### Hyperbola

• Find equation of hyperbola- regular and rectangular, eccentricity, directix, focus, latus rectum, asymptote, relation between a and b.

### Solved Example:

#### 1-6-01

Find the equation of the hyperbola having vertices: ($\pm$5,0), foci: ($\pm$8,0)

Solution:
For hyperbola, $\mathrm{vertices} = (\pm a,0) = (\pm5,0)$,
$\mathrm{foci} = (\pm c,0), c^2 = a^2 + b^2$,
$\mathrm{\ or,\ }b^2 = 8^2 - 5^2 = 64 - 25 = 39$
Equation of a hyperbola, $\dfrac{x^2}{a^2} - \dfrac{y^2}{b^2} = 1 , \dfrac{x^2}{25} - \dfrac{y^2}{39} =1$

### Solved Example:

#### 1-6-02

What is the equation of the asymptote of the hyperbola $\dfrac{x^2}{9} - \dfrac{y^2}{4} =1$?

Solution:
$a = 3, b = 2$. Equation of the asymptote is: $y = \pm \dfrac{b}{a}x, y = \pm \dfrac{2}{3}x, 3y = 2x, 2x - 3y = 0$

### Solved Example:

#### 1-6-03

Find the equation of the hyperbola whose asymptotes are y = $\pm$ 2x and which passes through (5/2, 3).

Solution:
The equation of the asymptote is, $y = \dfrac{b}{a}x$.
Comparing with the given equation,$\dfrac{b}{a} = 2, b=2a$
So the equation of the hyperbola will become, $\dfrac{x^{2}}{a^{2}}-\dfrac{y^{2}}{(2a)^{2}} = 1$
Substituting the given co-ordinates, $\dfrac{(5/2)^{2}}{a^{2}}-\dfrac{3^{2}}{(2a)^{2}} = 1, a = 2, b= 4$ $\dfrac{x^{2}}{2^{2}}-\dfrac{y^{2}}{4^{2}} = 1, 4x^2 - y^2 = 16$

### Solved Example:

#### 1-6-04

4$x^2$ - $y^2$ = 16 is the equation of a/an?

Solution:
$4x^{2}-y^{2}=16, \dfrac {x^{2}}{4}-\dfrac {y^{2}}{16}=1$ Because of the negative sign of $y^2$ term this is an equation of a hyperbola in the format, $\dfrac {x^{2}}{a^{2}}-\dfrac {y^{2}}{b^{2}}=1$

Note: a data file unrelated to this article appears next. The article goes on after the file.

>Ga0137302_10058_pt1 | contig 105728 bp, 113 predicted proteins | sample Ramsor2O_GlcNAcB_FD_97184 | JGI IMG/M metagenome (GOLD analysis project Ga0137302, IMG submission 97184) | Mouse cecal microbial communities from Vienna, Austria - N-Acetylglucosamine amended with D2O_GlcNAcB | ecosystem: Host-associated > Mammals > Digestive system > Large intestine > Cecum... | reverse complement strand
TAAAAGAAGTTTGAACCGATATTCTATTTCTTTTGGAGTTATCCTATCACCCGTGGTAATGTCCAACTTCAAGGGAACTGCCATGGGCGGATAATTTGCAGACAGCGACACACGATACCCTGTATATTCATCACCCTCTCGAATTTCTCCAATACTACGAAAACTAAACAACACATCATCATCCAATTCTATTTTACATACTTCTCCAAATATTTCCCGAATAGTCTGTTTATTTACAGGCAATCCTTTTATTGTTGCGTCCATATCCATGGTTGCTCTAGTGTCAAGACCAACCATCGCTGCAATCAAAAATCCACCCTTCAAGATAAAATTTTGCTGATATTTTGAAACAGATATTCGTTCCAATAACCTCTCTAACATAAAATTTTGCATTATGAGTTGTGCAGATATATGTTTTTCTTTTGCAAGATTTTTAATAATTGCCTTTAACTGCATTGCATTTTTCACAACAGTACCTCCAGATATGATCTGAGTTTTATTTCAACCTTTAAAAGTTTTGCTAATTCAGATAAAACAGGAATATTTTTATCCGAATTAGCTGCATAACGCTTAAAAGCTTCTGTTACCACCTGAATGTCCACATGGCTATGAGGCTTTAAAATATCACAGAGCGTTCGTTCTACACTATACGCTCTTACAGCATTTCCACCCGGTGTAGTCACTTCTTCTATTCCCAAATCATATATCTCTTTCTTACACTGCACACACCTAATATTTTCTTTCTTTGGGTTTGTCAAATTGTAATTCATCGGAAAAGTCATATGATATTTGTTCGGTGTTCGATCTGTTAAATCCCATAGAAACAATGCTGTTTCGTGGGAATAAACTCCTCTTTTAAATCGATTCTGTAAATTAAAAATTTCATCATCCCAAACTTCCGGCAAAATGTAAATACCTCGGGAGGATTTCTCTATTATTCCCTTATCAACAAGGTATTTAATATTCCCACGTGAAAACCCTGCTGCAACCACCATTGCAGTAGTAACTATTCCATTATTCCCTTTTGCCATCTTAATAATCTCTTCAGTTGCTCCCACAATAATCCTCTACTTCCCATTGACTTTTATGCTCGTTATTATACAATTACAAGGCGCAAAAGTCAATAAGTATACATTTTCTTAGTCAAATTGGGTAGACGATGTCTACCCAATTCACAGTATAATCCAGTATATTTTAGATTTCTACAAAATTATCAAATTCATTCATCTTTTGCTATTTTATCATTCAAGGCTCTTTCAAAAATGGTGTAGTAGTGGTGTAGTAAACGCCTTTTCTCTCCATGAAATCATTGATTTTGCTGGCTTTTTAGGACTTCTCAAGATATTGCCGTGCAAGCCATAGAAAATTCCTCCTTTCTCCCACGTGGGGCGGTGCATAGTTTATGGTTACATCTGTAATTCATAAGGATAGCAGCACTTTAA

### Solved Example:

#### 1-6-05

Find the eccentricity of the curve: $9x^2 - 4y^2 - 36x + 8y = 4$

Solution:
\begin{align*} 9x^{2}-36x-4y^{2}+8y &=4\\ 9\left( x^{2}-4x+4\right) -36-4\left( y^{2}-2y+1\right) +4 &=4\\ \dfrac {9}{36}\left( x-2\right) ^{2}-\dfrac {4}{36}\left( y-1\right) ^{2} &=\dfrac {36}{36}\\ \dfrac {\left( x-2\right) ^{2}}{4}-\dfrac {\left( y-1\right) ^{2}}{9} &=1 \end{align*} a = 2, b =3 $b^{2} =a^{2}\left( e^{2}-1\right), 9 =4\left( e^{2}-1\right), 2.25 =e^{2}-1, e =1.80$

How far from the x-axis is the focus F of the hyperbola $x^2 - 2y^2 + 4x + 4y + 4 = 0?$
\begin{align*} x^{2}-2y^{2}+4x+4y+4 &=0\\ x^{2}+4x+4-2y^{2}+4y&=0\\ \left( x+2\right) ^{2}-2\left( y^{2}-2y\right) &=0\\ \left( x+2\right) ^{2}-2\left( y^{2}-2y+1\right) &=-2\\ \left( x+2\right) ^{2}-2\left( y-1\right) ^{2}&=-2\\ 2\left( y-1\right) ^{2}-\left( x+2\right) ^{2}&=2\\ \left( y-1\right) ^{2}-\dfrac {\left( x+2\right) ^{2}}{2}&=1\\ \end{align*} Comparing with, $\dfrac {Y^{2}}{a^{2}}-\dfrac {X^{2}}{b^{2}}=1, a=1, \ b=\sqrt {2}$ $X = x+2\ ,\ Y = y-1$ $e =\dfrac {\sqrt {a^{2}+b^{2}}}{a} =\dfrac {\sqrt {1+2}}{1} =\sqrt {3},$ $F\equiv \left( 0,\pm ae\right) =\left( 0,\pm \sqrt {3}\right)$ $X = x+2 \mathrm{\ Focus\ Shifted\ by}\ -2 \mathrm{\ in\ } x \mathrm{\ axis},$ $Y = y-1 \mathrm{\ Focus\ Shifted\ by}\ 1 \mathrm{\ in\ } y \mathrm{\ axis}$ $\mathrm{Focus\ Shifted\ by}=\left( -2,1\right)$ $F_{1} \equiv \left( -2,1+\sqrt {3}\right) =\left( -2,2.73\right),$ $F_{2}\equiv \left( -2,1-\sqrt {3}\right) =\left( -2,-0.73\right)$